Bruce Berkowitz’s Fairholme Fund earned big headlinesat the close of Q1, as his stock picking prowess was cited as the source of a 31% return for the quarter and presumably put his fund back on track to continue its long term outperformance versus the S&P 500. How do we get under the hood of Fairholme to understand this relatively unusual fund a little better?
Fairholme is considered a “Large Value” Fund by Morningstar, with the S&P 500 as the stated benchmark. However, a basic style map shows that over the years the fund has behaved much more like a midcap product than either a large value fund or the S&P. It also has high correlation to midcaps. However, it has a low r-squared to the midcap index (and a similarly low r-squared to the S&P or other large indices). What’s going on?
A returns-based analysis of the asset allocation over time shows that the performance of Fairholme is basically a series of strong sector bets, which have varied during different cycles. We can see this by changing the indices used for the returns-based allocation analysis to the GICS sector indices, a less common but perfectly reasonable application of sound benchmarking principles as laid out by Sharpe. The chart below shows Fairholme's allocation (on top) vs. the S&P 500.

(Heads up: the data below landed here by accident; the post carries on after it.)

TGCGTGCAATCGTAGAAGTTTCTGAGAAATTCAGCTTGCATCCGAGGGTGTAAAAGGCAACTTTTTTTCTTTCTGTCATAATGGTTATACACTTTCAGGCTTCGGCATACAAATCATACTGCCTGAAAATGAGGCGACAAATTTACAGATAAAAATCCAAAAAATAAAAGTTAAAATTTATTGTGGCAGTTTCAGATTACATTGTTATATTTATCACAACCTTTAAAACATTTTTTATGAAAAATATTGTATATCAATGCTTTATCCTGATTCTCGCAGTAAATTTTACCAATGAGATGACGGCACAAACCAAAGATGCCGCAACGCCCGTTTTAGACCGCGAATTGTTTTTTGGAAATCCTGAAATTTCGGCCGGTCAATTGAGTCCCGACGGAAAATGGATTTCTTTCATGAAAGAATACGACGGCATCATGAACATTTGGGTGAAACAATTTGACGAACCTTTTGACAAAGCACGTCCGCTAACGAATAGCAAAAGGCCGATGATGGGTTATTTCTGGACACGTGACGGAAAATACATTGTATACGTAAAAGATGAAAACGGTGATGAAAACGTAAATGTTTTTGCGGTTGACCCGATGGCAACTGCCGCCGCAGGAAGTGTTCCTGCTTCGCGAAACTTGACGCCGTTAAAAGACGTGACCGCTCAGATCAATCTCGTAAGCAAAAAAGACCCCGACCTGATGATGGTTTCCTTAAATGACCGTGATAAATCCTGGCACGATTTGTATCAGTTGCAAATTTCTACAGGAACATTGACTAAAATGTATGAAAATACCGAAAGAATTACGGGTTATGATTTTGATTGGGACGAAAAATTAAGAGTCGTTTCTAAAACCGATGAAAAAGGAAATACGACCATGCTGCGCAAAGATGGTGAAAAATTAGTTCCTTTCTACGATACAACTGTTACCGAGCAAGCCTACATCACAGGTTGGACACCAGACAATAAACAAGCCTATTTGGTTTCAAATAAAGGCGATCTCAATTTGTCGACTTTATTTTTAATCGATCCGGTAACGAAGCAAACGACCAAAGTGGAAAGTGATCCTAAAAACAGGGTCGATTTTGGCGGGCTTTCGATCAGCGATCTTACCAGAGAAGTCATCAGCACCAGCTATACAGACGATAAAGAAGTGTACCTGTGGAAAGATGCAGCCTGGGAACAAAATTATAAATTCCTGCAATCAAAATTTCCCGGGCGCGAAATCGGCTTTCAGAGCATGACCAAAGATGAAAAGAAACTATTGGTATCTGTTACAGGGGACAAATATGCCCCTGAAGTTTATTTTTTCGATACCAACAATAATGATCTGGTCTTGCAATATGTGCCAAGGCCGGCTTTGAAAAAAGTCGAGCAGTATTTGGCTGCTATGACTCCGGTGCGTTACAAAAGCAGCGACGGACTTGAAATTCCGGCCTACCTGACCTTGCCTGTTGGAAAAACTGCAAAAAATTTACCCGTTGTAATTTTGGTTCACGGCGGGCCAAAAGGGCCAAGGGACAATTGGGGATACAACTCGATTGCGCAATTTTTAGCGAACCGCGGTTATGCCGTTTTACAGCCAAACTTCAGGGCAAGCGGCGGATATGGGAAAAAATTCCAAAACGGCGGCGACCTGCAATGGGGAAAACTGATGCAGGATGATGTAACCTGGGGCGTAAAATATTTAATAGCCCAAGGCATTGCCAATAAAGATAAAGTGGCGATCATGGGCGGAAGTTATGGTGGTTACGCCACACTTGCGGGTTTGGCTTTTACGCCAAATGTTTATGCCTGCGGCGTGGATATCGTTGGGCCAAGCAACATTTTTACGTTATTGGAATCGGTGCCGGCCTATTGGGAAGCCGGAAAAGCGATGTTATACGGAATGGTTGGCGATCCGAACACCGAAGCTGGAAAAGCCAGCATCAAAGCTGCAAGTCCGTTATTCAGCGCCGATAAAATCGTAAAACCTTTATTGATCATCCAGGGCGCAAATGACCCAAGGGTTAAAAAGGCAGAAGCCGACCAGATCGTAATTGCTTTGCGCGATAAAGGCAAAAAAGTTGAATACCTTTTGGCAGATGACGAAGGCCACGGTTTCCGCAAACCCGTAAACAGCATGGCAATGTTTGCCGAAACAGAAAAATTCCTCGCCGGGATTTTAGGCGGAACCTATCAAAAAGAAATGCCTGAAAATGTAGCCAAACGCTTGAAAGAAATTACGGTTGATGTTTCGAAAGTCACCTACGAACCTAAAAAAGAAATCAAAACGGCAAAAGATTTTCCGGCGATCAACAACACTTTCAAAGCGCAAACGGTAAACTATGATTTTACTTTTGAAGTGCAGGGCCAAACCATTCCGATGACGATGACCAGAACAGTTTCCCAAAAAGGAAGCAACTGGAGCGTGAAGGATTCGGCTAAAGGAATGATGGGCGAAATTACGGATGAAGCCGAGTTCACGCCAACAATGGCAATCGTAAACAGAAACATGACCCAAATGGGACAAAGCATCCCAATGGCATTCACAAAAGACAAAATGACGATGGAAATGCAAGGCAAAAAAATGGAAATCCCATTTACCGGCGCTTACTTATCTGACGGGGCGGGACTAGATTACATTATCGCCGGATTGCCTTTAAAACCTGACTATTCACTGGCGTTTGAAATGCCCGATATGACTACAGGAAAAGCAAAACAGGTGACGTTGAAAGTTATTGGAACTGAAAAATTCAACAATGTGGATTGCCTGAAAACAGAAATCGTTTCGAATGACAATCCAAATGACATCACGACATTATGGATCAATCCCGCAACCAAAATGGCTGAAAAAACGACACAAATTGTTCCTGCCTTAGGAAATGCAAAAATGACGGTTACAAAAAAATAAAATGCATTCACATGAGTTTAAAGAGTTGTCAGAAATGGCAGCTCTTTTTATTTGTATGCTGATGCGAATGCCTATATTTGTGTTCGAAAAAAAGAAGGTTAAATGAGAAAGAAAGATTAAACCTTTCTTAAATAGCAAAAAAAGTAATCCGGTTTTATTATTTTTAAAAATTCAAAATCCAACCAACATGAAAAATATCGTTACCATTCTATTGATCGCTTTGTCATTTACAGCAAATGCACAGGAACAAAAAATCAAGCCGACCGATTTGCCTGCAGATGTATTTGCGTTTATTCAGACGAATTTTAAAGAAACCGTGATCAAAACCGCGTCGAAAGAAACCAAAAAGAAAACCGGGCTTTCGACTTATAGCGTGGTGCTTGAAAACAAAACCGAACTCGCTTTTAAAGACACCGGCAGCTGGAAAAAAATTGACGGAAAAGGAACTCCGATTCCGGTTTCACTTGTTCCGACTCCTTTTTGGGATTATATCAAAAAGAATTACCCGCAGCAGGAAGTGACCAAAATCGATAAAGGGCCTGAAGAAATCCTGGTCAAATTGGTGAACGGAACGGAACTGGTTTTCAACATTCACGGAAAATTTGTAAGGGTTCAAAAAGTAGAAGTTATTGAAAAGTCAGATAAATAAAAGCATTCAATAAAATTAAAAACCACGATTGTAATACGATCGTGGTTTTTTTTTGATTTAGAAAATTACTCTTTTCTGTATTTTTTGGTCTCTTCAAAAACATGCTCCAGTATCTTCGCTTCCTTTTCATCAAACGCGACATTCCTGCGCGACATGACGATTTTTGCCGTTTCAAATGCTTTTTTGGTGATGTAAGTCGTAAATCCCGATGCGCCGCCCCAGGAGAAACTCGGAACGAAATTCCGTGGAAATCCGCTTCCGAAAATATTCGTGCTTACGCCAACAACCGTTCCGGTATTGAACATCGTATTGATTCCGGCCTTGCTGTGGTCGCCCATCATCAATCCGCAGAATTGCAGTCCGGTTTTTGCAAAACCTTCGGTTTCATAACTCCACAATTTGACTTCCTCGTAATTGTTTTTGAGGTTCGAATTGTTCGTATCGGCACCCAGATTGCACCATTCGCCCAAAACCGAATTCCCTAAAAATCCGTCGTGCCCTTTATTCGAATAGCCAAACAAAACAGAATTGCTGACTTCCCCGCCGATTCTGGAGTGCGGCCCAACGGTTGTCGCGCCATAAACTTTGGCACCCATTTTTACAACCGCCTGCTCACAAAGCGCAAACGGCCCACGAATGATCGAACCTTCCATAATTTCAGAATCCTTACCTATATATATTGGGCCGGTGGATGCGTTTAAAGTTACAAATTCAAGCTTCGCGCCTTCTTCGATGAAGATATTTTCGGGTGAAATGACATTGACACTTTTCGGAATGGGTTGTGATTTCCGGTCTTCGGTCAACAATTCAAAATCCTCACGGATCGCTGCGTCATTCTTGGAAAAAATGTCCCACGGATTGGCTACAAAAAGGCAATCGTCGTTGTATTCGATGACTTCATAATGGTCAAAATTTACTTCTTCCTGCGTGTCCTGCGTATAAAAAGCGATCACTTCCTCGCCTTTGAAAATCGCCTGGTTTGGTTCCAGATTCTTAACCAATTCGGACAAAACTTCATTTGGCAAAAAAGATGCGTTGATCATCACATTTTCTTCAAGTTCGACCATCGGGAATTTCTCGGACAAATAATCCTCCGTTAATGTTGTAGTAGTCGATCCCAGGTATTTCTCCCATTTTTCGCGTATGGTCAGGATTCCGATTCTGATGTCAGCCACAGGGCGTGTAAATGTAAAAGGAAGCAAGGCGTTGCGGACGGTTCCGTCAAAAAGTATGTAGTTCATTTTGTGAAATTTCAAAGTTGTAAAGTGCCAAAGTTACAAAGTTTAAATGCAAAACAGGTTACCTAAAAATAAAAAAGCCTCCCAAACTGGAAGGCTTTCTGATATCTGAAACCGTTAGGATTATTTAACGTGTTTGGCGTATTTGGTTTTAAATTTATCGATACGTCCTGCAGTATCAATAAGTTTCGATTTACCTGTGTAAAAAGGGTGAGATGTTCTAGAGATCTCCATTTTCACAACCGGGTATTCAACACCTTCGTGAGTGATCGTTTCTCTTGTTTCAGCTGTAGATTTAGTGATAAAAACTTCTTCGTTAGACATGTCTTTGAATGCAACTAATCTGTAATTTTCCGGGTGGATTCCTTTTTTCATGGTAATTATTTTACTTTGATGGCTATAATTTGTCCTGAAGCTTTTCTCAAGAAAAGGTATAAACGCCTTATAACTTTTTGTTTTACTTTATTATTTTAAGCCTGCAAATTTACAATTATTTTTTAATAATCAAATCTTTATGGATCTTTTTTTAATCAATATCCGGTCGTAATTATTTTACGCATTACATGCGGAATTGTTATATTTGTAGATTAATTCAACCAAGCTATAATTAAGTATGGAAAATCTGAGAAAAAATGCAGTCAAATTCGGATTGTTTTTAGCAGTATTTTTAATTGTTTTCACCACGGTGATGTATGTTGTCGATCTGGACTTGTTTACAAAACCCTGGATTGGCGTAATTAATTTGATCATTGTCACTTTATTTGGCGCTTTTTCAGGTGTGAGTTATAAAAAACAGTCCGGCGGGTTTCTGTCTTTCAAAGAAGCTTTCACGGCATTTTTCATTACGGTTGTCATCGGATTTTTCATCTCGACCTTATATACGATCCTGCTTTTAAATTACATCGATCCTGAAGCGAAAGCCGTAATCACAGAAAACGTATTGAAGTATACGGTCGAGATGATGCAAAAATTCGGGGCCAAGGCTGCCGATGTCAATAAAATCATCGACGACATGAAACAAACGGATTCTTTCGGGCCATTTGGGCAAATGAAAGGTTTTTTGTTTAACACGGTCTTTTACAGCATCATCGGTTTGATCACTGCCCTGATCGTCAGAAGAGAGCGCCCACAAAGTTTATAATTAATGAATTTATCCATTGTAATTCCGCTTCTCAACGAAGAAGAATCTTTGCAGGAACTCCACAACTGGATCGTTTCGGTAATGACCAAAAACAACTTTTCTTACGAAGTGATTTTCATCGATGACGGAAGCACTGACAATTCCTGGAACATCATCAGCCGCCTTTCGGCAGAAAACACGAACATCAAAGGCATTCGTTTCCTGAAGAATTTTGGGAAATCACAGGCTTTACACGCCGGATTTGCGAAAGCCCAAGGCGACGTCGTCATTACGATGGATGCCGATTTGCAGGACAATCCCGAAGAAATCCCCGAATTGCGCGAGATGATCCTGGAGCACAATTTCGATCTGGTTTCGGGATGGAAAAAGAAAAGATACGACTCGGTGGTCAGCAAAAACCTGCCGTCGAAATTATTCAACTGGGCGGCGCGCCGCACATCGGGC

When you buy Fairholme, you are buying the ability of the fund manager to make bold bets that may vary from any index considerably. For example, at one time, Fairholme had a large bet on Consumer Staples. Now the bet is on Financials. This is made more clear by looking at allocations at various points in time (below), as compared to the rolling allocations shown above.
You are buying a manager who has conviction on a relatively small number of positions, and those positions are likely to be concentrated in sectors. Sometimes, those bets have not worked, as shown by the maximum drawdown chart, where Fairholme still has not recovered and has underperformed the S&P.
But, these days, Fairholme’s bet on a small number of financial services and financial-engineering driven companies has worked.
Returns-based analysis confirms what Berkowitz would probably say about his own fund: you are hiring him for his research and idiosyncratic, high-conviction approach. Some active managers are criticized for being “closet indexers” with portfolios of so many securities, their funds effectively become their index. With Fairholme, you may run other risks, but closet indexing is unlikely to be one of them. Rather, with Fairholme, you are clearly setting yourself up for ample excess returns, or losses, versus any broad market index.